Commentary: Politics as it was

Government in the United States is an organized argument. The genius of our Constitution is that it provides a framework in which to carry on the argument. However, in order for our government to function there must be a degree of civility.

The authors of the Federalist Papers knew that farm states would clash with shipping interests and inland states would clash with coastal areas. Through checks and balances the interests of the individual states, clashing with the interests of the others, would produce a resolution that all states could accept at least temporarily.

Times change and the Constitution changes with the times but quite slowly. Our system of government is designed to be slow and stable. Sometimes our system is too slow but that is the price we pay for stability. If our Constitution did not change, women would not be allowed to vote, senators would be elected by state legislatures and blacks would still be enslaved.

Constitutional government assumes that at the end of the day we are countrymen despite our differences.

In the mid-1980s, there was a great debate on putting airbags in American automobiles. Today, airbags are standard equipment in cars but this safety device came after substantial political battles.

Republican Sen. John C. Danforth was a lonely voice in the cause of airbags. In 1982, New Jersey elected Frank R. Lautenberg, a Democrat.

Lautenberg joined Danforth in an uphill fight for airbags. I was Sen. Lautenberg’s legislative assistant with responsibility for highway safety. During a debate on the floor of the Senate, Sen. Danforth declared that on this issue the liberal Democrat from New Jersey was “my strong right arm.”

Senators Lautenberg and Danforth agreed on a few, but only a few, issues. One day they would be fighting together against drunk driving; the next day they would be on opposite sides of a debate on the federal budget. That is how our system works. A friend one day can be an adversary the next.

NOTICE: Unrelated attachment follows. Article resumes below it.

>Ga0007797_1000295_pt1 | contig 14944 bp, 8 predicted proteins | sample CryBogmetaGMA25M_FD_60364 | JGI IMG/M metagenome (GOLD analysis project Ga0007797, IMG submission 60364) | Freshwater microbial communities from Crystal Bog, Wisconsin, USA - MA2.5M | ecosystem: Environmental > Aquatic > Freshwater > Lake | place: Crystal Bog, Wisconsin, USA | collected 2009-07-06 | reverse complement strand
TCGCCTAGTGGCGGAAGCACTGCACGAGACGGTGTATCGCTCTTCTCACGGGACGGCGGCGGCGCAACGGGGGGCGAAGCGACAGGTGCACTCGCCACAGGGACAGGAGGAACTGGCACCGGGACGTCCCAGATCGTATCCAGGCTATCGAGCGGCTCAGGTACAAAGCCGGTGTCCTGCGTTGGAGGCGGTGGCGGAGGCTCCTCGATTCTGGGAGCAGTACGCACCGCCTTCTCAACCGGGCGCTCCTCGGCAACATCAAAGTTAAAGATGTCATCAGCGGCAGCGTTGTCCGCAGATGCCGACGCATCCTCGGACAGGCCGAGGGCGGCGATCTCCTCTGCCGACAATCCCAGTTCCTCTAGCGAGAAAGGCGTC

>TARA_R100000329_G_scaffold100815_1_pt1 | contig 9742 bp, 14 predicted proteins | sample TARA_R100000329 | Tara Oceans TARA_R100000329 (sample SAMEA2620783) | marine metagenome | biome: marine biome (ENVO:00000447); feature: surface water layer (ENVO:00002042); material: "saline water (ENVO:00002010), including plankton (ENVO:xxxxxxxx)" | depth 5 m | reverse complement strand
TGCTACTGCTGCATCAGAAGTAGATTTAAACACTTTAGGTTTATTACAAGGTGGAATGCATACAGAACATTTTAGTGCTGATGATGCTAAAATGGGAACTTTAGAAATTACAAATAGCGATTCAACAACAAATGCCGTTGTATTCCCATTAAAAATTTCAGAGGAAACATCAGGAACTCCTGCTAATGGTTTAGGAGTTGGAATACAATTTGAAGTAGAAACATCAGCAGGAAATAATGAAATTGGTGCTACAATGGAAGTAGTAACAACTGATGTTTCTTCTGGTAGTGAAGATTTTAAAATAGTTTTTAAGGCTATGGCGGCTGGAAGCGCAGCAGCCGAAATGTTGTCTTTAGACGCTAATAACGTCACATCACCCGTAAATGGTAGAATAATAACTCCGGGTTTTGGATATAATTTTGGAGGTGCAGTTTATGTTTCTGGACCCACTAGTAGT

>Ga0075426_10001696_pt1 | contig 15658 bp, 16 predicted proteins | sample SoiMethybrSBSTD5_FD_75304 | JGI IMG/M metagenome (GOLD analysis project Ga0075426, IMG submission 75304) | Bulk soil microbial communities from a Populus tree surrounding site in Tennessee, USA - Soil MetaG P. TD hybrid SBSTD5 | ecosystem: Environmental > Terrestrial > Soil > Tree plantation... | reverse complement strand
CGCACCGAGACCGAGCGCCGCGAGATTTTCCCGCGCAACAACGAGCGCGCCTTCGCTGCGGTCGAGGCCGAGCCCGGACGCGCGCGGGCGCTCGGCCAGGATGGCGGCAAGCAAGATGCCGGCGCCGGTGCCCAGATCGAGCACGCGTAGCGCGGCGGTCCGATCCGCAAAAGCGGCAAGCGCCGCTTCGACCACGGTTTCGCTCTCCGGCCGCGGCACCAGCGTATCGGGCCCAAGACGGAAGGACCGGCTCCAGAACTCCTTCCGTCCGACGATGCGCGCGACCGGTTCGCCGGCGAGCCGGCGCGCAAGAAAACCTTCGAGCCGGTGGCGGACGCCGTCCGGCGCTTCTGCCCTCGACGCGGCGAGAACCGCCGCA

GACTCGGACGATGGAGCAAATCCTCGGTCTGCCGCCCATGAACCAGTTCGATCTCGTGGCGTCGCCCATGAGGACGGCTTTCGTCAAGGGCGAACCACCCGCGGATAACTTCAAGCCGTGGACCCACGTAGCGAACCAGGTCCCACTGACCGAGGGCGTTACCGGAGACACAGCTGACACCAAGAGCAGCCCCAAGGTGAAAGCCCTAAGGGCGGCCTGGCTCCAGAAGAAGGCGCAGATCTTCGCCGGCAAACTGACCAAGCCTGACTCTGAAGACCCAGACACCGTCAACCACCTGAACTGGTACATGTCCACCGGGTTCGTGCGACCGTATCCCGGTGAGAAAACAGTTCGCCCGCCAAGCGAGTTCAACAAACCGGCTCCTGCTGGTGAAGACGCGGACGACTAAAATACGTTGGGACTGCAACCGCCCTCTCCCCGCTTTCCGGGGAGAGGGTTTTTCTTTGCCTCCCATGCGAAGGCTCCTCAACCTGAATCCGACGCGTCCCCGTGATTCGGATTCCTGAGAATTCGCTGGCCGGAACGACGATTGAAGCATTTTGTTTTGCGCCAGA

There are rules of the road. The first rule is: disagree without being disagreeable. Respect your adversary with the assumption that at the end of the day you both love your country and want the best for its citizens. Now we disagree and are disagreeable.

Where did we go off the rails? A deep distrust of government set in after Vietnam and Watergate. Bitter partisanship came to full flower with Newt Gingrich. It was no longer enough to disagree with your opponent, now you had to label liberals as traitors and corrupt. Politics was no longer about demographics but ideology. Republicans who crossed party lines were labelled RINOs, Republicans in name only.

Could a Republican member of Congress survive today if he referred to a Democrat as “my strong right arm?”

I worked for many years with Mothers Against Drunk Driving (MADD). MADD could not afford to be a partisan group. In fact, people would marvel that MADD’s support was as likely to come from Joe Biden as Strom Thurmond.

MADD’s cause of setting the definition of intoxication at .08 blood alcohol content (.08 BAC) was sponsored by Sen. Lautenberg in the Senate and Rep. Nita Lowey, D-New York, in the House. After Gingrich became House Speaker in 1996, MADD sought support for .08 BAC from Republicans who had previously supported the bill but we were told that they would not support a bill sponsored by a Democrat. This experience was new to MADD. It never mattered what party you were from. Drunk drivers did not ask for your party registration. Drunk driving is an equal opportunity killer.

The .08 BAC effort enjoyed broad support in the Senate garnering 65 votes but it was not brought to a vote in the House because of inaction by the Rules Committee under control of Speaker Gingrich. Subsequently, .08 BAC became the law of the land through the efforts of Sen. Lautenberg and former U.S. Rep. Frank Wolf, R-Virginia, who chaired the Appropriations Subcommittees on Transportation in the Senate and House.

The British journalist Alistair Cooke did a documentary called “America.” He concluded by citing what made our country work. He said, “Compromise, compromise, compromise.” Compromise is a dirty word to many of our current members of Congress and that is why our government is not working.

Tom Howarth is chairman of the Warren County Democratic Committee.

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